At the risk of sounding like a Grinch invading the Barbie feminist trope, what are Barbie’s real choices? Things don’t look so fabulous in the real world and the flat foot is getting me down. All the women presidents we were holding up as brilliant examples of “girl power” have resigned in the past year. All the reproductive rights are being mopped up by brigades of angry, righteous, fire-and-brimstone conservatives. Ancient men want to run for second presidential terms despite clear signs of dementia, which is not even early onset but just on time for the age group in question, and ageing oligarchs continue to bomb the sh*t out of their neighbours because they need to swing something and it may as well be a projectile missile.

You have to never get old, never be rude, never show off…  And if all of that is also true for a doll just representing women, then I don’t even know.

And don’t get me started on the Taliban or the great return of the morality police in Iran after the season of protest. No, things are great, Barbie should totally come and join us in the real world. Because what really matters is that plastic surgery and interventions to inflate various body parts, including but not restricted to your breasts, your butt, your cheekbones, and your credit-card debt, are all on the rise. The incremental growth of the “beauty” industry should tell us something. But what?

I am just as much a victim as a perpetrator. I practise mindfulness every day and then I stand in front of the mirror questioning every sign that my body and my face are caught up in the inevitable passage of time. In Barbie, the incomparably beautiful Margot Robbie (even Helen Mirren’s sardonic voiceover is forced to point out the inevitable irony in the casting), dressed in her cowgirl hot-pink extravaganza, sits down on a park bench and, in the midst of her brush with reality, meets an old woman who has clearly never met a plastic surgeon or botox needle she has liked. This old lady is untrammelled by the trappings of modern aesthetics and ageing.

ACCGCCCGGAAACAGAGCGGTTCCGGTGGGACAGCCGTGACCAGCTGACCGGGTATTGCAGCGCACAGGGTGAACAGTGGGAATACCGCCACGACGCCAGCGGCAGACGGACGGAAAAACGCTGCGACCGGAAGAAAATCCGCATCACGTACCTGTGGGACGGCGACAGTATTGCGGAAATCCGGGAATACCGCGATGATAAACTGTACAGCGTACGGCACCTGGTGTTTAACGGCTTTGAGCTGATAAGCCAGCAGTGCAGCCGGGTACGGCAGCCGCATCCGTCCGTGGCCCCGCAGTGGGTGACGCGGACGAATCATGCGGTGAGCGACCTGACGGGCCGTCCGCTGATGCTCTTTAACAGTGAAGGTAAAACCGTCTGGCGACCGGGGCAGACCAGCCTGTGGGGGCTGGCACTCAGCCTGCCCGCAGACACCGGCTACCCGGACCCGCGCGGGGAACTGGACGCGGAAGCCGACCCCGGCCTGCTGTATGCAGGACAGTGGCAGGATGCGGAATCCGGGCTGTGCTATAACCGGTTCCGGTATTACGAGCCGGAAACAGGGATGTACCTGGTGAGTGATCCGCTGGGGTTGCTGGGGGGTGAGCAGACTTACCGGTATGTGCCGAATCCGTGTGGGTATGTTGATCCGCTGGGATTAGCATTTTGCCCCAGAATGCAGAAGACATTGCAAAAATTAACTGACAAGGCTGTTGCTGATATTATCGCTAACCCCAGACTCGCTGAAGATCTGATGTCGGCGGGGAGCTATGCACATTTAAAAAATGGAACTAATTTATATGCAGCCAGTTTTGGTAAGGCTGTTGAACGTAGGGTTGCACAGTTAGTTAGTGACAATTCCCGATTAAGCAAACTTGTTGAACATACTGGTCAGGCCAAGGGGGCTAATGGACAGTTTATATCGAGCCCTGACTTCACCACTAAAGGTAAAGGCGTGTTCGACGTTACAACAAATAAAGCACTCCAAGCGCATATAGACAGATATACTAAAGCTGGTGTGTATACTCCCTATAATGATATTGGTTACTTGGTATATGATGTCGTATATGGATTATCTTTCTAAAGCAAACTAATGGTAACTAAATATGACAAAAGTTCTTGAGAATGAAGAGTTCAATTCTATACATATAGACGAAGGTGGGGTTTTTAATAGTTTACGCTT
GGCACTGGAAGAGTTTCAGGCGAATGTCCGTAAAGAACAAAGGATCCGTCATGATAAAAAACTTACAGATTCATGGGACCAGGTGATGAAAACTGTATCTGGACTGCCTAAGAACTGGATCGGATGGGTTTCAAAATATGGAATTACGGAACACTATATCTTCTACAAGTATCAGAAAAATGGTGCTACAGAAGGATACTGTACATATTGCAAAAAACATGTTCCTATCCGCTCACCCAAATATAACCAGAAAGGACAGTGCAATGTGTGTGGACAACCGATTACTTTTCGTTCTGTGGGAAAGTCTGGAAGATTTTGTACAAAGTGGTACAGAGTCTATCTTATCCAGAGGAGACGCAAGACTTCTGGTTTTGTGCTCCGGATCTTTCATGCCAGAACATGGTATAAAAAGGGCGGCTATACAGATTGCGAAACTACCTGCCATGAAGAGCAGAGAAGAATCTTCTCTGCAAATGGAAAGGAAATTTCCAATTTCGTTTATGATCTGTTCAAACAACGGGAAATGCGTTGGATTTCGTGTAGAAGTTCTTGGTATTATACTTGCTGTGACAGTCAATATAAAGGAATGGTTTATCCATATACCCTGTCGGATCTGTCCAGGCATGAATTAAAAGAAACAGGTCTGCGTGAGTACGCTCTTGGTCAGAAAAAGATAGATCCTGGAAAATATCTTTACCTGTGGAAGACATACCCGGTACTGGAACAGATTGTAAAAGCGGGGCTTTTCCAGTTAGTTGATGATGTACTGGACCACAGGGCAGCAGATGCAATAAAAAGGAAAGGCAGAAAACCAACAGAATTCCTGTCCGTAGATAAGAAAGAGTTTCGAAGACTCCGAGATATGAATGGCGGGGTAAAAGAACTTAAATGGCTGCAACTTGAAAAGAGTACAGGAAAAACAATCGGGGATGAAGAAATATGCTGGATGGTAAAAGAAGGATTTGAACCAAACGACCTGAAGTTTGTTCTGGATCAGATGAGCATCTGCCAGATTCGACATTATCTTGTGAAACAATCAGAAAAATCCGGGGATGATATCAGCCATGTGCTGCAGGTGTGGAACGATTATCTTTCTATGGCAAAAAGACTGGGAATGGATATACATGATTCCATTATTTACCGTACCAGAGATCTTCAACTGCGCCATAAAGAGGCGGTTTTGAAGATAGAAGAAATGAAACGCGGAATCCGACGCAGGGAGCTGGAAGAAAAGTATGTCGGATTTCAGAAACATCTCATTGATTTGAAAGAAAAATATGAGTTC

Martha Stewart (whose recent foray onto the cover of Sports Illustrated did more for airbrushing, both surgical and back at the editing suite, than anything for the idea of pushing the needle on what 82 really looks like) she is most certainly not. The tech titans working on immortality medicine are equally death-defiant. If old age as an inevitable function of the human trajectory is still so existentially challenging, especially with the onset of the Insta-life, where nothing is as it seems, then the little exchange on the bench is both poignant and totally delusional.

Robbie, in the great flush of her perfect beauty, looks over at the old lady and says, “You’re so beautiful.” The old lady answers beatifically, like a Zen sage of some halcyon place untrammelled by any of the social constructs plaguing the rest of us, “I know.”

Still, I am a Barbieliever. It’s got to mean something that even the most perfect doll in the world has a little brush with the flat foot that besets the rest of us mere mortals and chooses to go with it.